Sunday, May 24, 2015

Weighing the Promises of Big Genomics

Buzzfeed Ideas
David Dobbs
May. 21, 2015, at 6:01 a.m

“Success in sight: The eyes have it!” Thus the scientific journal Gene Therapy greeted the news, in 2008, that an experimental treatment was restoring vision to 12 people born with a congenital disorder that slowly left them blind. Healthy genes were injected to replace the faulty mutations in the patients’ retinas, allowing an 8-year-old to ride a bike for the first time. A mother finally saw her child play softball. Every patient, the researchers reported, showed “sustained improvement.” Five years in, a book declared this “breakthrough” — a good-gene-for-bad-gene swap long pursued as a silver bullet for genetic conditions — as The Forever Fix.

Earlier this month, two of the three research teams running these trials quietly reported that the therapy’s benefit had peaked after three years and then begun to fade. The third trial says its patients continue to improve. But in the other two, all the patients tracked for five years or more were again losing their sight.

Not all gene therapy ends in Greek-caliber tragedy. But these trials serve as a sadly apt parable for the current state of human genetics. This goes especially for the big-data branch of human genetics called Big Genomics. In five years of talking to geneticists, biologists, and historians, I’ve found that the field is too often distinguished by the arc shown here: alluring hope, celebratory hype, dark disappointment.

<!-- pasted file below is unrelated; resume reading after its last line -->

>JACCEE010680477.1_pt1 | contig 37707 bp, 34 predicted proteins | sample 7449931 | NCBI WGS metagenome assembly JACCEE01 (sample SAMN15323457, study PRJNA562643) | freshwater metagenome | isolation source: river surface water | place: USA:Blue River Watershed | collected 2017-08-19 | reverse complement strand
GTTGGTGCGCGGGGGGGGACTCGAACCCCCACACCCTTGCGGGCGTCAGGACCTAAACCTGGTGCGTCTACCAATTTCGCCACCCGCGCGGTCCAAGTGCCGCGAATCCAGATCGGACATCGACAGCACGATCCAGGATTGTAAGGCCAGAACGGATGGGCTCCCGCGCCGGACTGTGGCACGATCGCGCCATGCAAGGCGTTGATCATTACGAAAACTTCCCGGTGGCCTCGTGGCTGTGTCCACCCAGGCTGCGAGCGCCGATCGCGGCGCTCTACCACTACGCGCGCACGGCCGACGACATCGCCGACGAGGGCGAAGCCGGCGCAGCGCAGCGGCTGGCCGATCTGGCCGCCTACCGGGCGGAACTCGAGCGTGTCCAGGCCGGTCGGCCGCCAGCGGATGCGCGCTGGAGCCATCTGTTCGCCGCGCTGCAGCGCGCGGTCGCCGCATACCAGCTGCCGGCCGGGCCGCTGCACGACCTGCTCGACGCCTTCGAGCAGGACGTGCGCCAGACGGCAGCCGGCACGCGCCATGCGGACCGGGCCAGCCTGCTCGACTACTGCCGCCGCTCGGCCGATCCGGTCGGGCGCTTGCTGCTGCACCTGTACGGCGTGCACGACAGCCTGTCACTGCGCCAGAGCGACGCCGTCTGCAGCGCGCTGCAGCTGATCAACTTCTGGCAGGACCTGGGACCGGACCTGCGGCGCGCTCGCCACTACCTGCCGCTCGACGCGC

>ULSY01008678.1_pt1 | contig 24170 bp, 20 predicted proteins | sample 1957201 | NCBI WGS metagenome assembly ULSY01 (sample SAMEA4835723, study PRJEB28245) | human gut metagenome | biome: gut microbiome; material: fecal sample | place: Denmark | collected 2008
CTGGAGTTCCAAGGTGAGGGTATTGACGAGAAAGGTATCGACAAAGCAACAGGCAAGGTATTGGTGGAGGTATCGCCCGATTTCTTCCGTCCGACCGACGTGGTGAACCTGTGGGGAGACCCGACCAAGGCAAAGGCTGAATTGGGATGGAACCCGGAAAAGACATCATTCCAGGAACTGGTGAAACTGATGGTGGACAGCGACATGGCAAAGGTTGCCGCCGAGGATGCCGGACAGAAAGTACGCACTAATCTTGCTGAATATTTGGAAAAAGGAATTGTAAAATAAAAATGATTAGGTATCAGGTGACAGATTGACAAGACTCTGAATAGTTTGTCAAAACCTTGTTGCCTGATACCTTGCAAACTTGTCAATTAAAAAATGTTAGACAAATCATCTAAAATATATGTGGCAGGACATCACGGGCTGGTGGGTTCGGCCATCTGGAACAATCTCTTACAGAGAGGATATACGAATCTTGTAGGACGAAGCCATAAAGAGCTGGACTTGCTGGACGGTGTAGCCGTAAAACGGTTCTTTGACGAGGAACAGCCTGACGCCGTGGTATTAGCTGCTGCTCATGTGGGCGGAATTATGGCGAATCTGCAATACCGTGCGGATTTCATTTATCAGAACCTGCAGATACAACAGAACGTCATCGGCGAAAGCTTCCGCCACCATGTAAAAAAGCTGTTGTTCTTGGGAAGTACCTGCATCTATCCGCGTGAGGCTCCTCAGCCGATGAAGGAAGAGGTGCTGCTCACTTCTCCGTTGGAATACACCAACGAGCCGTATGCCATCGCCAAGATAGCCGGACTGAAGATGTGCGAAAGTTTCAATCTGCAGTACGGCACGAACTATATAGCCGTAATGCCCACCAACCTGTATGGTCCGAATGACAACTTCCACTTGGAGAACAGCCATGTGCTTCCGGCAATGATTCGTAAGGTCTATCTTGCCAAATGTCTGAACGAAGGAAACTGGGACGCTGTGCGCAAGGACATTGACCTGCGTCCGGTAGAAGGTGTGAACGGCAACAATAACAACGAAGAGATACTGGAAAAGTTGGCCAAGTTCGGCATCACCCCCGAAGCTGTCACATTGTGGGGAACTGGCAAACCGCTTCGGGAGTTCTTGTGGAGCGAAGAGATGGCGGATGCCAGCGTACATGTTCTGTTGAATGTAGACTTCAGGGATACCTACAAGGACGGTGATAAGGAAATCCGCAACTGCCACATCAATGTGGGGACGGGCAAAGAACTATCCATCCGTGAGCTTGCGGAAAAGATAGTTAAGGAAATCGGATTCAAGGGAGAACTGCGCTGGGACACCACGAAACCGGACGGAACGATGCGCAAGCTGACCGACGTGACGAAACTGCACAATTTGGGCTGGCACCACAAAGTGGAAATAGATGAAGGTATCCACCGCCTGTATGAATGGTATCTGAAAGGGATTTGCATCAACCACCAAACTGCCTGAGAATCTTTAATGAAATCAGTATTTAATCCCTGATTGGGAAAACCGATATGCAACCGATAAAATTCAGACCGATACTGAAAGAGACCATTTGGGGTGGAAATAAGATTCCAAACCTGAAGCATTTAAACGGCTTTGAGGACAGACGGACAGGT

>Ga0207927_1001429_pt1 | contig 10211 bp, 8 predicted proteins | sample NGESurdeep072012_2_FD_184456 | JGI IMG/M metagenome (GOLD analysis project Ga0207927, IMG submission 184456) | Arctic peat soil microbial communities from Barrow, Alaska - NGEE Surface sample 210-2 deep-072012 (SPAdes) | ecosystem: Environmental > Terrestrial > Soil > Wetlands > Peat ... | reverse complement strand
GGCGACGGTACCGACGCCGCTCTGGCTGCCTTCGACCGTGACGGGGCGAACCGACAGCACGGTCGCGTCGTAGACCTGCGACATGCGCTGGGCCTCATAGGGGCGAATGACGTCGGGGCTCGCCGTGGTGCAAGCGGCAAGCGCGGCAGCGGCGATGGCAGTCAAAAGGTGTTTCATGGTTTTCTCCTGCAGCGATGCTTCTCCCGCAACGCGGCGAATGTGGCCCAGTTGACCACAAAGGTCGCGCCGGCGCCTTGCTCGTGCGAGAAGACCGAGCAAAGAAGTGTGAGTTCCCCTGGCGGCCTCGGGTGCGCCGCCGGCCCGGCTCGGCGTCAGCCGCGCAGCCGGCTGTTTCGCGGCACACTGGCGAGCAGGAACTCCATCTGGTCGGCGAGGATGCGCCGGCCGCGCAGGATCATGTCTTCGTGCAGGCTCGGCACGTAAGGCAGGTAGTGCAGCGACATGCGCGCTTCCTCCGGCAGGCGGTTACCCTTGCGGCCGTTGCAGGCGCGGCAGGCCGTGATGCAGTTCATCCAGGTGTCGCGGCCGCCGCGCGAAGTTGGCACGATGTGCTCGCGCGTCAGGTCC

We live in an age of hype. But the overselling of the Age of Genomics — the hype about the hope, the silence about the disappointments — gobbles up funding that we might spend better elsewhere, warps the expectations of patients and the incentives of scientists, and has implications even for people who pay genetics scant attention. Many hospitals, for instance, are now collecting genetic information from patients that they may market to “research partners” such as drug companies. Some take more care than others do to secure informed consent. (Had blood drawn lately? Read everything you signed that day?) It’s not just that they’re selling you this stuff. They may well be selling you. And the sale depends on an exaggerated picture of genetic power and destiny.

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